Tuesday, March 28, 2006

You're An O'Neill Drama, You're Whistler's Mama

Roy Edroso has some interesting thoughts on the plays of Eugene O'Neill, why Long Day's Journey Into Night has retained more popularity than most of O'Neill's earlier plays, and why he likes those earlier plays anyway:

It's true that the appeal of plays like The Great God Brown and Mourning Becomes Electra will never be as universal as that of O'Neill's family drama, partly because of its amazing craft, but partly and maybe mostly because it is a family drama. As one of the commentators says, whatever kind of family you have, you can still see yourself in it: cataclysmic as the lives of the Tyrones are, they are also the lives of a father and a mother, a husband and a wife, and sons and brothers. Long Day's Journey got a head-start on "lasting" fame (at this writing, 50 years and counting) in part because it was written -- we must assume unconsciously -- in a form that would become familiar to and beloved of all Americans: that of a TV sitcom. If the language and emotions are a little elevated for modern audiences, they can still relate to the arguments between Archie and Meathead -- I mean Tyrone and Jamie.

Most of O'Neill's other plays are much harder to get to. They are conscious (not to say self-conscious) attempts to recreate ancient tragic forms in American vernacular. To enjoy them you have to have some taste for the declamatory, the outsize, and the outrageously ambitious. In a way I like them for the same reason I like Sam Fuller and Oliver Stone.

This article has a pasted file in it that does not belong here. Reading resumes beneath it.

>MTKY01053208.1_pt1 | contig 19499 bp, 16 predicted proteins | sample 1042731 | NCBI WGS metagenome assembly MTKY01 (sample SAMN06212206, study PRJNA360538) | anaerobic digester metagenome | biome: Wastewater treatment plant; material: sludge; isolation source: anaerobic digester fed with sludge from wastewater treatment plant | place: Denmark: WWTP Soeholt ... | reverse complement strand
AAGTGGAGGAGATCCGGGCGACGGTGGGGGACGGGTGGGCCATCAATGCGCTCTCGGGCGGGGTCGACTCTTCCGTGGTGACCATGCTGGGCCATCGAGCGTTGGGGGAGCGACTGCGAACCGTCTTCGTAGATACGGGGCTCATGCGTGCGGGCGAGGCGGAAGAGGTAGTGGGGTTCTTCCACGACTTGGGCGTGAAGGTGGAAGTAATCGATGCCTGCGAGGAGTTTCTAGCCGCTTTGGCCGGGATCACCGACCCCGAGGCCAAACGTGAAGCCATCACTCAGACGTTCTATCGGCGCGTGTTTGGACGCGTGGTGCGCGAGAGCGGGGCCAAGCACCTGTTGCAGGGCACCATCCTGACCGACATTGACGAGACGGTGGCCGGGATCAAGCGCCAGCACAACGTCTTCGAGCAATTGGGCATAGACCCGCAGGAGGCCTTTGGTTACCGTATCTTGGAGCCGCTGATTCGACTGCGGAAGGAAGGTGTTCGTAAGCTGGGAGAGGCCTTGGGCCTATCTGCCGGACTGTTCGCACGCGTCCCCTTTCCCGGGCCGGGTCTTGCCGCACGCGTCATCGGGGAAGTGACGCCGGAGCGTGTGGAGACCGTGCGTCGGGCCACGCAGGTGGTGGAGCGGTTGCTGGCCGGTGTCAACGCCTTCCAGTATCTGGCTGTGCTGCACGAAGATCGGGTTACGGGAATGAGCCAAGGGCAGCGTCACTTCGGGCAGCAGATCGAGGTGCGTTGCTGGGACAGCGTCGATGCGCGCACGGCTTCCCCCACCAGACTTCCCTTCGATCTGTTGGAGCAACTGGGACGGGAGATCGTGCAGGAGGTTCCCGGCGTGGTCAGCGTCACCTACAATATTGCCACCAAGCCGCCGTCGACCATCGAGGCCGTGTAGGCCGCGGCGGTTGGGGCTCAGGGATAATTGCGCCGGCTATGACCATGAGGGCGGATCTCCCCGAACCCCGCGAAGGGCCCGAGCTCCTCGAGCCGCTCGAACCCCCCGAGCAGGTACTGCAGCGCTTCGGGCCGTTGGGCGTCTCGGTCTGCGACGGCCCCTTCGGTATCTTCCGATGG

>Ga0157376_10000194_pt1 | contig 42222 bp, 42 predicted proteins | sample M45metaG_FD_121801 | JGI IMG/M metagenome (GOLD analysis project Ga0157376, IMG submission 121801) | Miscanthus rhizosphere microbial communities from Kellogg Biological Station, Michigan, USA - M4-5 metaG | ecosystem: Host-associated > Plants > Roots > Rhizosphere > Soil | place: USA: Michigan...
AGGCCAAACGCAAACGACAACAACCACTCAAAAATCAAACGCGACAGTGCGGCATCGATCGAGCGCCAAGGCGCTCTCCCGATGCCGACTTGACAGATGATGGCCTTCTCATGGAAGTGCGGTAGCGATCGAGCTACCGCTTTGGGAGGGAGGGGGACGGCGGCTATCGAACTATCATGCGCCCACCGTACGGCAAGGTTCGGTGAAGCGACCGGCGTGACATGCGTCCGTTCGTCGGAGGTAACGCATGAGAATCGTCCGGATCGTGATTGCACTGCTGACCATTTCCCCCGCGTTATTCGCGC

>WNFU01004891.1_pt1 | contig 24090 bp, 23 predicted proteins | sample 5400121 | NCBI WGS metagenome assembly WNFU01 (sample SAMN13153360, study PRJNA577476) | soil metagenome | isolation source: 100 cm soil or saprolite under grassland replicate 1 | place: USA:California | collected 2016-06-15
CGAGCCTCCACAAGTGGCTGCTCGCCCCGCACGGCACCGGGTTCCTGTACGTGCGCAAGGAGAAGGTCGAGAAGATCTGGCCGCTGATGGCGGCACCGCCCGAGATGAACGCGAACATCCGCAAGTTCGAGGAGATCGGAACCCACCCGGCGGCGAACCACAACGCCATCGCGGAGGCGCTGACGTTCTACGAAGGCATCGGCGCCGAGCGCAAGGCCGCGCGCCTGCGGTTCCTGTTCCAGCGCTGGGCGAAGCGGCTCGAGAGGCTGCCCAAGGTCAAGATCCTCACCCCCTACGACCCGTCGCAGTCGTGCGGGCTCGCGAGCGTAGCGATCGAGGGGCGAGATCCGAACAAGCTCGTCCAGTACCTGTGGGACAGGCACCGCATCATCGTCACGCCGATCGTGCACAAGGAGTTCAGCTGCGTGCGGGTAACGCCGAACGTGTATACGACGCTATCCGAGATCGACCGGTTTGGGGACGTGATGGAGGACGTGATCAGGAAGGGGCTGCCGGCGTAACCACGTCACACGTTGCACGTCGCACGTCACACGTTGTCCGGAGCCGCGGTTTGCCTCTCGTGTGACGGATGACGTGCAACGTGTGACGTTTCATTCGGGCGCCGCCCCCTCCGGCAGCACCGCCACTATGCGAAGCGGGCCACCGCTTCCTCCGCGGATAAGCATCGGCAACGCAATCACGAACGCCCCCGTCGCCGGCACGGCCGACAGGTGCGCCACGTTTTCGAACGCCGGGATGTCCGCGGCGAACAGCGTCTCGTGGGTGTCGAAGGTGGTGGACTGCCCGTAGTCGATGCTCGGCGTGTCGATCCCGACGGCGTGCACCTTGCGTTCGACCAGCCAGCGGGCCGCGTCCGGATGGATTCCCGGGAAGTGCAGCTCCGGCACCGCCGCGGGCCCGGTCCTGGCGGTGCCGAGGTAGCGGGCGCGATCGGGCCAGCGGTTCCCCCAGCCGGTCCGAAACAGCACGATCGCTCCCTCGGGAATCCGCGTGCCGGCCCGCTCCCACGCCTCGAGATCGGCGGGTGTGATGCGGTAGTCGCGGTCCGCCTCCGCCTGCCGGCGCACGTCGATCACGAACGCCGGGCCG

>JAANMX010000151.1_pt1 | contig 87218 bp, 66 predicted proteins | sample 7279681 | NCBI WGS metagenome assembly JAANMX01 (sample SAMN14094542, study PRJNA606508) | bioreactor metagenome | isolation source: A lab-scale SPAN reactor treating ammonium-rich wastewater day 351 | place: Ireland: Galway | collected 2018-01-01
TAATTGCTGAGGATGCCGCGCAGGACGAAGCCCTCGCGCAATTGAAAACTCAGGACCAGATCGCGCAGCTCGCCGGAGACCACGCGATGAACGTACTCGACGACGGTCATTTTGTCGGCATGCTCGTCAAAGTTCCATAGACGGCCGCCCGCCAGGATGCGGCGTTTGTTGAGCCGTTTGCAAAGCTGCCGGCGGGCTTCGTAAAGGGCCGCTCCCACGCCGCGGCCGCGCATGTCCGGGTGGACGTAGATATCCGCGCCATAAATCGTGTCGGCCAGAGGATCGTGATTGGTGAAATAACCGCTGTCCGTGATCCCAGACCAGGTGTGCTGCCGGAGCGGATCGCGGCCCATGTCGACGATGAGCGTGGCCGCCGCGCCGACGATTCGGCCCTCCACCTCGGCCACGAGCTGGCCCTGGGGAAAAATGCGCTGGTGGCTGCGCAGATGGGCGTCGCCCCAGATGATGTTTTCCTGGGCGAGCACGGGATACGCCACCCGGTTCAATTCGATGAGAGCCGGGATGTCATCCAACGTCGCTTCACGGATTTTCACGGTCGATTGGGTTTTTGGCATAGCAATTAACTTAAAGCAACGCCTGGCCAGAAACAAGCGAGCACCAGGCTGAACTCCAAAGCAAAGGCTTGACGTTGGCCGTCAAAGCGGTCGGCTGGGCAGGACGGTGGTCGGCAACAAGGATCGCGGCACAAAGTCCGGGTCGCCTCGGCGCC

O'Neill's greatest virtue as a writer is his passionate sincerity; his dialogue may be clumsy, his themes may be obvious, but you always get the feeling that he means it, that each line comes out of conviction rather than calculation. There were other playwrights who were more sophisticated in their attempts to re-create old forms, like Maxwell Anderson, who tried to apply the Shakespearean blank verse tragedy form to the modern-day underworld in Winterset. But the marginal sophistication of these efforts just makes them seem more dated: you get the feeling the author should have known better. O'Neill's work may be primitive at times, but it doesn't exactly feel dated, because it seems to belong less to a particular time and place than to a particular personality -- O'Neill's. And because he's so direct, so passionate and so unrelenting in setting out his themes (including, in The Iceman Cometh, just adopting the catchprhase "pipe dream" and repeating it nine thousand times), he doesn't have the problem of most English-language playwrights of his time, of being too clever to really produce audience involvement. O'Neill isn't clever (his writing isn't, I mean) and while he knew every trick of the theatrical trade, his plays are not the facile "well-made" plays that most of his contemporaries were writing. He's going to tell you what matters to him, and he's going to tell it to you over and over until you realize that he really means it. The experience of an O'Neill play is a bit like Conrad L. Osborne's description of the experience of an early Verdi opera: you start off being bemused by the crudity, but by refusing to back down, "He forces you to play on his own terms, where he always wins."

By the way, the best parody of O'Neill is probably still George S. Kaufman and Morrie Ryskind's spoof of Strange Interlude in the famous Groucho Marx monologue from Animal Crackers:

Living with your folks. Living with your folks. The beginning of the end. Drab dead yesterdays shutting out beautiful tomorrows. Hideous, stumbling footsteps creaking along the misty corridors of time. And in those corridors I see figures, strange figures, weird figures, Steel 186, Anaconda 74, American Cane 138...

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